Oh, Patrice Kindl. Ten years between books is far, far too long.

Her books always surprise me—they vary in length, theme and genre—and have just one thing in common: like Ellen Potter’s books, they all feel fresh and classic. Now, in Keeping the Castle, we’re treated to a Regency romance about a beautiful girl who needs to marry very well, very quickly...hopefully before her family’s rapidly deteriorating castle slides over a cliff and into the sea.

Keeping the Castle is exactly the sort of book that I find it difficult to write about.

Read Bookshelves of Doom on 'A Breath of Eyre.'

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Reason the First: It’s very, very rare that I read something that forces me to type (or worse, utter) the three words that I regard as the Most Insipid Descriptors Ever. I’m going to go ahead and get them out of the way right now: Keeping the Castle is DELIGHTFUL and CHARMING and LOVELY.

Reason the Second: A good part of the joy of Keeping the Castle is in spending time—and falling in love—with the characters in their world. In other words, all I really want to do is give you quote after quote after quote (or better, hand you a copy of the book), followed up with fangirl freak-out squeefest commentary like, “Don’t you just LOVE it? Isn’t that SO ADORABLE?” I’m not going to do that, because A) it’s obnoxious, and B) I prefer to save that sort of obnoxiosity for Captive Audiences.*

OK, maybe just one teensy quote, just so you can get the flavor:

“I love you, Althea—you are so beautiful,” murmured the young man into my ear.

Well, I was willing enough. I looked up at him from under my eyelashes. “I love you too,” I confessed. I averted my gaze and added privately, “You are so rich.”

Unfortunately, I apparently said this aloud, if just barely, and his hearing was sharper than one would expect, given his other attributes.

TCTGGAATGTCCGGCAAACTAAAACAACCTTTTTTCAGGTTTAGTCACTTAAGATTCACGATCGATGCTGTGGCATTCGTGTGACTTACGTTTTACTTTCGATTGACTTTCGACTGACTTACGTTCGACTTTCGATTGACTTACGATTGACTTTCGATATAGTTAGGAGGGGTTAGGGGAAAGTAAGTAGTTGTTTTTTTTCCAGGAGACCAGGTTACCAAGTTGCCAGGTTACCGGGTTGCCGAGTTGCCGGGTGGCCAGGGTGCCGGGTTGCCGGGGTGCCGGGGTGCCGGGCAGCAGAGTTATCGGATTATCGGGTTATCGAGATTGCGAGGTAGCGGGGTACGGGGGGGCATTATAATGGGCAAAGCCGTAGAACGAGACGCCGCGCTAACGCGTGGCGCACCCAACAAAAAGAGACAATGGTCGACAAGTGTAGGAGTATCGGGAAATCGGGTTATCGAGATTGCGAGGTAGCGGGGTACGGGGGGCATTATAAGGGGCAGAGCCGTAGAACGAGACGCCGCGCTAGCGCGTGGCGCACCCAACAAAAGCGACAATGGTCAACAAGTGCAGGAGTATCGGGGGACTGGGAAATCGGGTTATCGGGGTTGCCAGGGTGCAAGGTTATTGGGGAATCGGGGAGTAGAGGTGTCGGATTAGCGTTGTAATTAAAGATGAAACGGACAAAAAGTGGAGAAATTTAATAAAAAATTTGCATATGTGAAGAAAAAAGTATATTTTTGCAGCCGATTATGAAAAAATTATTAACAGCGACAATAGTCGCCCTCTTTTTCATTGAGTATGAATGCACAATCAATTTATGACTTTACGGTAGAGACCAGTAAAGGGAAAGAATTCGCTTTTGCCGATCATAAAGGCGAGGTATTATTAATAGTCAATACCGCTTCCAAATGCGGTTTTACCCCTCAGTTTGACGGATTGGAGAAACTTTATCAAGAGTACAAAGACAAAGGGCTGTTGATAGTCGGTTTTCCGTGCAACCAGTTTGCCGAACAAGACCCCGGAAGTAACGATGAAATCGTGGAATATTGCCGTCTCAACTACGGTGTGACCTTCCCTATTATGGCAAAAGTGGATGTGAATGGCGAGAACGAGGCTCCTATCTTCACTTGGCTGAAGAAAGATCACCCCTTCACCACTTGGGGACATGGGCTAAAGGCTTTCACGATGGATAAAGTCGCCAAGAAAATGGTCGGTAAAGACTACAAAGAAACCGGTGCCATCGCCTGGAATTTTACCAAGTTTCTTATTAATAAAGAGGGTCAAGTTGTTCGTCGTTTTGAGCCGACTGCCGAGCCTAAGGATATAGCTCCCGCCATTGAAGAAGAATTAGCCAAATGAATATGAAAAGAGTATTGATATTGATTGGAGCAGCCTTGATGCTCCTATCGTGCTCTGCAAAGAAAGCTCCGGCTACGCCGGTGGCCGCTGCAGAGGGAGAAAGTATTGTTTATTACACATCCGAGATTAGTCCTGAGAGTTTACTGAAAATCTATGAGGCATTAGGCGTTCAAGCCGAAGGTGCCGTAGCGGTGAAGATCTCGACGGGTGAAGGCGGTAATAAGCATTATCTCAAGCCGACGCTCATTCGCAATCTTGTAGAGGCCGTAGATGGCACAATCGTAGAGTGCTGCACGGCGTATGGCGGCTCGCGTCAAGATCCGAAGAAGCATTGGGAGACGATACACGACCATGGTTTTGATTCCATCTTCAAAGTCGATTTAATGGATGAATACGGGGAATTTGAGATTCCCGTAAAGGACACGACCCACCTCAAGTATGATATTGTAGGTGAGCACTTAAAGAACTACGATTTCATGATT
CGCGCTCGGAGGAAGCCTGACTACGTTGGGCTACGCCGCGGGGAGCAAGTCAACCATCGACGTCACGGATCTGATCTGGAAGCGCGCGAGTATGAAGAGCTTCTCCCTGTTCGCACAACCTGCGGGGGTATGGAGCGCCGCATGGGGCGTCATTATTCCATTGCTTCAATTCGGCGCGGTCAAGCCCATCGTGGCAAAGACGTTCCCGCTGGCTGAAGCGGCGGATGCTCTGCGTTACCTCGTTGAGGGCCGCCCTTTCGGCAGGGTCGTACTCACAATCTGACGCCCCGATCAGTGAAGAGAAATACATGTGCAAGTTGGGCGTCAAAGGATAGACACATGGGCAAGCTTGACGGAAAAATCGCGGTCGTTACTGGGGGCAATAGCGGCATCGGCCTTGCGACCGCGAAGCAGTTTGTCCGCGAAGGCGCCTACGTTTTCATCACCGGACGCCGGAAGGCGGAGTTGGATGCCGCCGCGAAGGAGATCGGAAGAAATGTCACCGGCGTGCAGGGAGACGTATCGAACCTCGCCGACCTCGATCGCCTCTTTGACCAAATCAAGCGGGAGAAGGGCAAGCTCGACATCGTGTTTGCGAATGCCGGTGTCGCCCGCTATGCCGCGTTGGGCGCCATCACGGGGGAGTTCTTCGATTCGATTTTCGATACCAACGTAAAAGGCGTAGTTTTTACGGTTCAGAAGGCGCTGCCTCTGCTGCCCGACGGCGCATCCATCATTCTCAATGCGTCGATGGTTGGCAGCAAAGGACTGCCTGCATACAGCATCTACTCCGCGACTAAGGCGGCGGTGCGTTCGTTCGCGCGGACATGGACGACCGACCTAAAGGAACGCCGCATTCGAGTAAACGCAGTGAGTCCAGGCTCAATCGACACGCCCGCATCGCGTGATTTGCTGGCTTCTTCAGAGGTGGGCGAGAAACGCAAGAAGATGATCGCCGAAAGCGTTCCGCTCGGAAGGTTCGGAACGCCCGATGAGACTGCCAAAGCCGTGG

Don’t you just LOVE it? Isn’t that SO ADORABLE?

Ahem.

Reason the Third: Like Cabin in the Woods, it’s better to go in with no prior knowledge.** Not because of any plot twists—if you’re familiar with Pride and Prejudice, it’s quite clear where the story is headed from the get-go—but because it’s one that you’ll want to experience for yourself. While Althea herself—hilarious, bossy and judgmental—is the primary draw, the secondary characters are a close second, and although her plotline may as well be fated, some of the others are quite surprising.

Did it Blow My Mind like Owl in Love? No. Do I think that the comparisons to I Capture the Castle are particularly apt regarding anything other than setting? No. I Capture the Castle has a completely different tone: it’s more overtly bittersweet. But do I think that fans of I Capture the Castle (as well as fans of Patrice Kindl’s previous books, the Montmaray Journals, and Regency romances in general) will fall in love with it? Yes. Very much so.

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*There are some books that my husband counts as “read” even though he’s never picked them up. As I read a good two-thirds of it aloud to him (in snippets), this is one of them.

**And that is the only thing the two have in common. Other than that I love them both unreservedly.

Let's be honest. If she isn't writing Bookshelves of Doom or doing her librarian thing, Leila Roy is most likely being tragically unproductive due to the shiny lure of Pinterest.